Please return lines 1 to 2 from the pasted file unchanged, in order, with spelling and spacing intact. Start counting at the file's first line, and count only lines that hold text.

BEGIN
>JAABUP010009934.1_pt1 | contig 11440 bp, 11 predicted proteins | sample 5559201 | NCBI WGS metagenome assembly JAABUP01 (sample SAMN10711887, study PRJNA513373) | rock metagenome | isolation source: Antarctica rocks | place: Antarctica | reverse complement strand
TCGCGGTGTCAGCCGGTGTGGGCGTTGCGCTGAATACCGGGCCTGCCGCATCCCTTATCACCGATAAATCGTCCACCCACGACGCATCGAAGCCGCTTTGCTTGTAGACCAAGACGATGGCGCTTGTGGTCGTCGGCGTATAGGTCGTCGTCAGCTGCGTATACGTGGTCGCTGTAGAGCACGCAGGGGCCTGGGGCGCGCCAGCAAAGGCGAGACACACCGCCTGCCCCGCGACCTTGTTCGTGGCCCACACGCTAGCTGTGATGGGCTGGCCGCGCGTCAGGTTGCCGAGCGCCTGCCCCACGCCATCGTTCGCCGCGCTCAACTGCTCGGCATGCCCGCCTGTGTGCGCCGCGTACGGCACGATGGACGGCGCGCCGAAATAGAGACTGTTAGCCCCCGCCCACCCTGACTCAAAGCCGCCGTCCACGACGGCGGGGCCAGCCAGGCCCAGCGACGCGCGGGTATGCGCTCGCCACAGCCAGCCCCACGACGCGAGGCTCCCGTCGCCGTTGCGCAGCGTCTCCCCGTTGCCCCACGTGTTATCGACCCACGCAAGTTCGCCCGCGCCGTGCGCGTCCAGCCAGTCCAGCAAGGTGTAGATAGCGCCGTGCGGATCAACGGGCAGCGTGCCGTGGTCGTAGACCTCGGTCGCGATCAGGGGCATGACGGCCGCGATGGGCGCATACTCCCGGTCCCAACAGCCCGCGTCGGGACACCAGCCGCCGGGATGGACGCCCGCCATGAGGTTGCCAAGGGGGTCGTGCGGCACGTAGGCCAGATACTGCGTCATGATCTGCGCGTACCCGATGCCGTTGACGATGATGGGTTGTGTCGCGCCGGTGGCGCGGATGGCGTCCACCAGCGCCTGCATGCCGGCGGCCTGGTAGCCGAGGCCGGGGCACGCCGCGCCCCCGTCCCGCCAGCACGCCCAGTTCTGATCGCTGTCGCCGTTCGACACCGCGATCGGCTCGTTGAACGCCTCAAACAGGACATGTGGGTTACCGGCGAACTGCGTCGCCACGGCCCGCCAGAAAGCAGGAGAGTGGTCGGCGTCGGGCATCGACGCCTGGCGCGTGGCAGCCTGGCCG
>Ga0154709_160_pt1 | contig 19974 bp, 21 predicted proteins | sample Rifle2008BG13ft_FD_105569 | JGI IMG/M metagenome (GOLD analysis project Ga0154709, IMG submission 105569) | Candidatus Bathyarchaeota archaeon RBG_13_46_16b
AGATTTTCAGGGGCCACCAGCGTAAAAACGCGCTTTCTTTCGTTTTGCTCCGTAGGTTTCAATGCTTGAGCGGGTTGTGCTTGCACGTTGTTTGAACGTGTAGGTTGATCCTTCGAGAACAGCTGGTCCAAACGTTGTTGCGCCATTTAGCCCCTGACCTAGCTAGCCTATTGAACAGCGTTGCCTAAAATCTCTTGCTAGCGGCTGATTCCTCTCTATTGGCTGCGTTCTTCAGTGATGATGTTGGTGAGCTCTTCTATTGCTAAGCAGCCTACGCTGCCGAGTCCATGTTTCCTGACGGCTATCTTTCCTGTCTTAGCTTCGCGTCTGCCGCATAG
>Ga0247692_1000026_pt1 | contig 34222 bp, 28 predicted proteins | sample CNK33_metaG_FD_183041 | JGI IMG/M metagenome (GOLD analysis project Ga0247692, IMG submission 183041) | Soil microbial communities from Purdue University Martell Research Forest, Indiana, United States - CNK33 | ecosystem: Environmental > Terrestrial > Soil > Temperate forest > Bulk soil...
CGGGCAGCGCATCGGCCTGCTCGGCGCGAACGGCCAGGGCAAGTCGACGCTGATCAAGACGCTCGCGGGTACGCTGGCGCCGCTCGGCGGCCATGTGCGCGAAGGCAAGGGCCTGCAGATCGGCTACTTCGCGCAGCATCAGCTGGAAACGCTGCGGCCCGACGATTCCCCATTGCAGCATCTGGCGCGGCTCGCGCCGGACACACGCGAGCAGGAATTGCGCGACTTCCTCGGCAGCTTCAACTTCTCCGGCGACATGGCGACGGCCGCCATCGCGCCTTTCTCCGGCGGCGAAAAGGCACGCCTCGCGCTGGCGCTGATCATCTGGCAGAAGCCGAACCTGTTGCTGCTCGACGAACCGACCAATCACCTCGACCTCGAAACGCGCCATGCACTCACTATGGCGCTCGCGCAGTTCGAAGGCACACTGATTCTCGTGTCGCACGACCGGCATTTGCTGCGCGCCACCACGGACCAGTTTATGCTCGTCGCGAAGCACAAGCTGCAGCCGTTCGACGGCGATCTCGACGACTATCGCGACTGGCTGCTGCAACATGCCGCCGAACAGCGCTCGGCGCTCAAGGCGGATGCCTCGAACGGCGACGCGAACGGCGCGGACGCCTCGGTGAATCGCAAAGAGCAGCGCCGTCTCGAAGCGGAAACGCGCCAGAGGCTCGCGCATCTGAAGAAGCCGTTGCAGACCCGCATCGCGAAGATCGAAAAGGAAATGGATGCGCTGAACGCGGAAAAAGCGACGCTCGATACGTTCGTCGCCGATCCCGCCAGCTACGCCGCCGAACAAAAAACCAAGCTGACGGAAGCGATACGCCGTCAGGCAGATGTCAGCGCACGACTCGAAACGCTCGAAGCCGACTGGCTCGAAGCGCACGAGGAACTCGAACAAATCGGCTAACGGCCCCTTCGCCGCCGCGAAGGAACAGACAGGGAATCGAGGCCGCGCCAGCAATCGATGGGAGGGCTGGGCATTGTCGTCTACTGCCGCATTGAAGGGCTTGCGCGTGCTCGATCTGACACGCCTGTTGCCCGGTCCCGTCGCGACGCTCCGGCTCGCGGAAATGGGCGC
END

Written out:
>JAABUP010009934.1_pt1 | contig 11440 bp, 11 predicted proteins | sample 5559201 | NCBI WGS metagenome assembly JAABUP01 (sample SAMN10711887, study PRJNA513373) | rock metagenome | isolation source: Antarctica rocks | place: Antarctica | reverse complement strand
TCGCGGTGTCAGCCGGTGTGGGCGTTGCGCTGAATACCGGGCCTGCCGCATCCCTTATCACCGATAAATCGTCCACCCACGACGCATCGAAGCCGCTTTGCTTGTAGACCAAGACGATGGCGCTTGTGGTCGTCGGCGTATAGGTCGTCGTCAGCTGCGTATACGTGGTCGCTGTAGAGCACGCAGGGGCCTGGGGCGCGCCAGCAAAGGCGAGACACACCGCCTGCCCCGCGACCTTGTTCGTGGCCCACACGCTAGCTGTGATGGGCTGGCCGCGCGTCAGGTTGCCGAGCGCCTGCCCCACGCCATCGTTCGCCGCGCTCAACTGCTCGGCATGCCCGCCTGTGTGCGCCGCGTACGGCACGATGGACGGCGCGCCGAAATAGAGACTGTTAGCCCCCGCCCACCCTGACTCAAAGCCGCCGTCCACGACGGCGGGGCCAGCCAGGCCCAGCGACGCGCGGGTATGCGCTCGCCACAGCCAGCCCCACGACGCGAGGCTCCCGTCGCCGTTGCGCAGCGTCTCCCCGTTGCCCCACGTGTTATCGACCCACGCAAGTTCGCCCGCGCCGTGCGCGTCCAGCCAGTCCAGCAAGGTGTAGATAGCGCCGTGCGGATCAACGGGCAGCGTGCCGTGGTCGTAGACCTCGGTCGCGATCAGGGGCATGACGGCCGCGATGGGCGCATACTCCCGGTCCCAACAGCCCGCGTCGGGACACCAGCCGCCGGGATGGACGCCCGCCATGAGGTTGCCAAGGGGGTCGTGCGGCACGTAGGCCAGATACTGCGTCATGATCTGCGCGTACCCGATGCCGTTGACGATGATGGGTTGTGTCGCGCCGGTGGCGCGGATGGCGTCCACCAGCGCCTGCATGCCGGCGGCCTGGTAGCCGAGGCCGGGGCACGCCGCGCCCCCGTCCCGCCAGCACGCCCAGTTCTGATCGCTGTCGCCGTTCGACACCGCGATCGGCTCGTTGAACGCCTCAAACAGGACATGTGGGTTACCGGCGAACTGCGTCGCCACGGCCCGCCAGAAAGCAGGAGAGTGGTCGGCGTCGGGCATCGACGCCTGGCGCGTGGCAGCCTGGCCG